What exactly are Dual-Currency investments? Find out if they’re suitable for you
In today’s economically volatile environment, investors have mounting choices of investments with variables of risk, principal amounts, tenure and principal protection.
Financial institutions are kept on their toes trying to strike a balance in providing best customer-service while delivering sound financial advice of best possible returns while factoring in external socioeconomic factors.
More often than not, fuelled by lacklustre safety nets, investors fall back on the tried and tested, safe single-digit growth type investments.
But there is another option worth exploring, which is dual currency investment (DCI), for the higher-risk appetite investor.
A fairly low-key option, this product is only offered to select investors, as there is a sizeable minimum outlay (typically north of S$18,000) required depending on geographical location and financial institution.
It provides an opportunity for greater yield and shorter tenure ranging from 1 week to 3 months making it a more attractive option over a conventional fixed deposit rate.
Who it is for
This is a favorable option for clients who prefer a faster turnaround time for returns to show.
DCI is suited for investors holding more than one currency as it ranges from more dominating currencies such as USD, EUR and GBP to CHF and NZD.
The wide array of currencies allows for some risk mitigation based on various internal and external economic factors.
Based on advice from financial institutions on exercising spot rates and strike rates, investors are able to make the best decision on their portfolio.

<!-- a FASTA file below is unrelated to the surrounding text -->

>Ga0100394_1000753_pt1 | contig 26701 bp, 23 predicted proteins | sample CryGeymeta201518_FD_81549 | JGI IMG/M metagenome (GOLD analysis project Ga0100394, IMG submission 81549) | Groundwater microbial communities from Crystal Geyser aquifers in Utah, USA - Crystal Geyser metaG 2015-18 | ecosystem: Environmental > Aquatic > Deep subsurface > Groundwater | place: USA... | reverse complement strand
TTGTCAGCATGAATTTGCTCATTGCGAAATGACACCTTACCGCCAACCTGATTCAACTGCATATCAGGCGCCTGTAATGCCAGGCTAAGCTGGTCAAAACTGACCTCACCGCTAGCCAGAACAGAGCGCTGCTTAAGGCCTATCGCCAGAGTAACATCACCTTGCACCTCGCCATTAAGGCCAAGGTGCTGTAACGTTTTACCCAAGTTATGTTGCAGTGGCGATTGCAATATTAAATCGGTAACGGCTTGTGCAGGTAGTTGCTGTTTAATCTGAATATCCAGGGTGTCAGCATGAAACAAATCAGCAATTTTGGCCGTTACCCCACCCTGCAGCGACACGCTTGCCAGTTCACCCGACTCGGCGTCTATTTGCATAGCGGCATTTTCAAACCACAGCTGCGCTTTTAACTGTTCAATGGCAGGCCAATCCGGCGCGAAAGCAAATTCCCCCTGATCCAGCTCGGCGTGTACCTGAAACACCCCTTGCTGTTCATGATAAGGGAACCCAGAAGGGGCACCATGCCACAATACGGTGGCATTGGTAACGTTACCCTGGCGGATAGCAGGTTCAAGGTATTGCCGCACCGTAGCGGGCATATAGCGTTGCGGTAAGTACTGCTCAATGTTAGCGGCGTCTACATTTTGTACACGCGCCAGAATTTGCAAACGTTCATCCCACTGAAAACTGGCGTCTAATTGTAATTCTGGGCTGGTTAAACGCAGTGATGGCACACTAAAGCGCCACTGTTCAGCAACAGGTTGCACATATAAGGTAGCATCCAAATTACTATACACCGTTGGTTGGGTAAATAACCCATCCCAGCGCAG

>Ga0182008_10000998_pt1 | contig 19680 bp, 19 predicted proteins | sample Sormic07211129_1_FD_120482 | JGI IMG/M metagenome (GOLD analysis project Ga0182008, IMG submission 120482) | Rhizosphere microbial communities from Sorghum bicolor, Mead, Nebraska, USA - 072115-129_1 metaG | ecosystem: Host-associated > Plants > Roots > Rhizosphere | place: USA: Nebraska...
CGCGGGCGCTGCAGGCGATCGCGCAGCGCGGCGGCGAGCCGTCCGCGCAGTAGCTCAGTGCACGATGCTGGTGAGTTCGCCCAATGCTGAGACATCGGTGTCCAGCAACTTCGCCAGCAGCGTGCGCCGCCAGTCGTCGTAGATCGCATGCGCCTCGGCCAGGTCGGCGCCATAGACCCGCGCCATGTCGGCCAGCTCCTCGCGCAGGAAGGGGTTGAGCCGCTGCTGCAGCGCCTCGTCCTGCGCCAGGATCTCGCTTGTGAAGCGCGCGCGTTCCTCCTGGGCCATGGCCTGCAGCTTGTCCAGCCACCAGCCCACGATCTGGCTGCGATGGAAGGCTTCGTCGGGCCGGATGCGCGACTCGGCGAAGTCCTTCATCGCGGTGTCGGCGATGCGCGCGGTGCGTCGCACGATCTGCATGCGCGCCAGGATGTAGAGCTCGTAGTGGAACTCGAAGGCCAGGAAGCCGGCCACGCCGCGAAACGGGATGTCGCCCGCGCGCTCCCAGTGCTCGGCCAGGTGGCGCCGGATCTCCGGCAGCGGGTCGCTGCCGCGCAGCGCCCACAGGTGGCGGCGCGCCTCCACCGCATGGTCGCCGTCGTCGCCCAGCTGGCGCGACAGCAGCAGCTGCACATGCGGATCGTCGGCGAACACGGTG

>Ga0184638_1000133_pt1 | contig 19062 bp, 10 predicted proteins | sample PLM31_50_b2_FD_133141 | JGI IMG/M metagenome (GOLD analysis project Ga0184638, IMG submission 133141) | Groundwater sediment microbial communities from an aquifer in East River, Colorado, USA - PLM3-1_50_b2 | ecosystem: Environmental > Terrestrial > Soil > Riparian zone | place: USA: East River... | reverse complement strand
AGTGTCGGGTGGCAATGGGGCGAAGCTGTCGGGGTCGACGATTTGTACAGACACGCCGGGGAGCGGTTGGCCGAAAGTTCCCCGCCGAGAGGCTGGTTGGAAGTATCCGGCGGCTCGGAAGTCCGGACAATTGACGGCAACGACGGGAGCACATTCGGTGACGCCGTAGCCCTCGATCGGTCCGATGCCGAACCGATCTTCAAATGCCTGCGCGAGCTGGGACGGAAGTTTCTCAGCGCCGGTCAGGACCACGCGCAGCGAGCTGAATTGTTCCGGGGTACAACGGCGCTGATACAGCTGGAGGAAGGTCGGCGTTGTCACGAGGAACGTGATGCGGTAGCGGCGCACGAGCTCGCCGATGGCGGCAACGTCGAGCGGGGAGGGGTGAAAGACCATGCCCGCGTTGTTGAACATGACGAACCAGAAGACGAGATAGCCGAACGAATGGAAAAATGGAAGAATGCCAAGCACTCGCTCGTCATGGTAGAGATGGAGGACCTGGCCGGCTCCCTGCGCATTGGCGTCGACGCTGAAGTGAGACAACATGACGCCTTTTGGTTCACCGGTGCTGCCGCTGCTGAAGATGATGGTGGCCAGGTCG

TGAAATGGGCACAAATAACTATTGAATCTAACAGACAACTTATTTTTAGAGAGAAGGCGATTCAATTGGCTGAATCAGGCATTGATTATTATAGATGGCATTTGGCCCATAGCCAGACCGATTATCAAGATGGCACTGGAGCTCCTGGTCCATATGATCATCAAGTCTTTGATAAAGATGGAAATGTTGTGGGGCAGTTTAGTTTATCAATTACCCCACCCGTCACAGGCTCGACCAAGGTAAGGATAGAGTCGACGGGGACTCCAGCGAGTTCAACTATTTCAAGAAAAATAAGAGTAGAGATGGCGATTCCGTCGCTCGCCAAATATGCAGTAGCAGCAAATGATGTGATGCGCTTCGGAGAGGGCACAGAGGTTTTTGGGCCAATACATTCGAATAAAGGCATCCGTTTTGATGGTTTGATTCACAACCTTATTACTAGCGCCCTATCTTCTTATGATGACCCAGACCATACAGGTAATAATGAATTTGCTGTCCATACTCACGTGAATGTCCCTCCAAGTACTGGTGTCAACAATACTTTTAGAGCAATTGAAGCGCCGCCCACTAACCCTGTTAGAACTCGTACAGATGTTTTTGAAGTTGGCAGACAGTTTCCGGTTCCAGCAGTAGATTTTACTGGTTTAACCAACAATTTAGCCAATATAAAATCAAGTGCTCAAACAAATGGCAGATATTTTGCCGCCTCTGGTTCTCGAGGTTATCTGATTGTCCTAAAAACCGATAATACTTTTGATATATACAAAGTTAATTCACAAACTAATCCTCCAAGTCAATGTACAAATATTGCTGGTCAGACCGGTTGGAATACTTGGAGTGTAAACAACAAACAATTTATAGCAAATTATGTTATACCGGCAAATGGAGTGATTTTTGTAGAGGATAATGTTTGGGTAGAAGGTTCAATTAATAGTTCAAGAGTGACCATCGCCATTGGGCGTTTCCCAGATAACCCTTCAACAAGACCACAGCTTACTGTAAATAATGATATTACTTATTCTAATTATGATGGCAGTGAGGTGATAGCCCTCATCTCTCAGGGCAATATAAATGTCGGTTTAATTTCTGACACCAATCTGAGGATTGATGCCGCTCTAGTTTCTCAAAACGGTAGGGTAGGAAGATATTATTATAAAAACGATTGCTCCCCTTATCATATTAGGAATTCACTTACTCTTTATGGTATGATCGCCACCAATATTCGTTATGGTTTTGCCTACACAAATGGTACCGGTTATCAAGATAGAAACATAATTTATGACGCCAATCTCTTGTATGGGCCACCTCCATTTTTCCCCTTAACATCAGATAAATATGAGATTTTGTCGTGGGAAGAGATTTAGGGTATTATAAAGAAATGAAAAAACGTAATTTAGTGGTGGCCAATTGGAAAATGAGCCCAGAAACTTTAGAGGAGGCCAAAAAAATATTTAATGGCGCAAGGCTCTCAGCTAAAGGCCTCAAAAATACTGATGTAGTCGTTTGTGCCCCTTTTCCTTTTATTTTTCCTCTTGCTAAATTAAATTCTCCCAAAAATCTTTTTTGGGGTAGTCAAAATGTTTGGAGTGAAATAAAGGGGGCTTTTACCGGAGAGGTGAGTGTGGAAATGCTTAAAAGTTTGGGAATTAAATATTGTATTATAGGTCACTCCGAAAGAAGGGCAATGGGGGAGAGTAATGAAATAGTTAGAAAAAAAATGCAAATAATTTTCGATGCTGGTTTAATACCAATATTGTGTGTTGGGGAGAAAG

Markets with relatively stable economic environments are usually preferred for longer-term sustainable growth returns.
In all its benefits and rewarding opportunities, be forewarned DCI has its share of shortcomings.
A potential investor should bear in mind that the product is not an ordinary fixed deposit nor a foreign currency deposit but an investment structured product embedded with a currency option and therefore exposed to foreign exchange rate fluctuations.
Knowing the risks
DCI holds higher risk as it is not principal protected, categorised outside the confines of being an insured deposit under the Statutes of the Republic of Singapore.
This ultimately translates to possible lower returns or in worst case scenarios, capital loss if the maturity period is not honoured or there is an early withdrawal or termination of the placement.
Another potential inconvenience of DCI is although it is possible to redeem principal and profits in the alternative currency, any conversions back to the base currency is dependent on the market rate and may incur a principal loss.
The investor solely holds all profit or losses amassed from a placement.
DCI in Singapore
Singapore, being the financial hub of Southeast Asia, has a robust financial industry. DCI is widely offered by financial institutions here. But as always, as an investor, it is good to seek professional advice if there is any uncertainty.
Here is the list of the DCIs available in Singapore: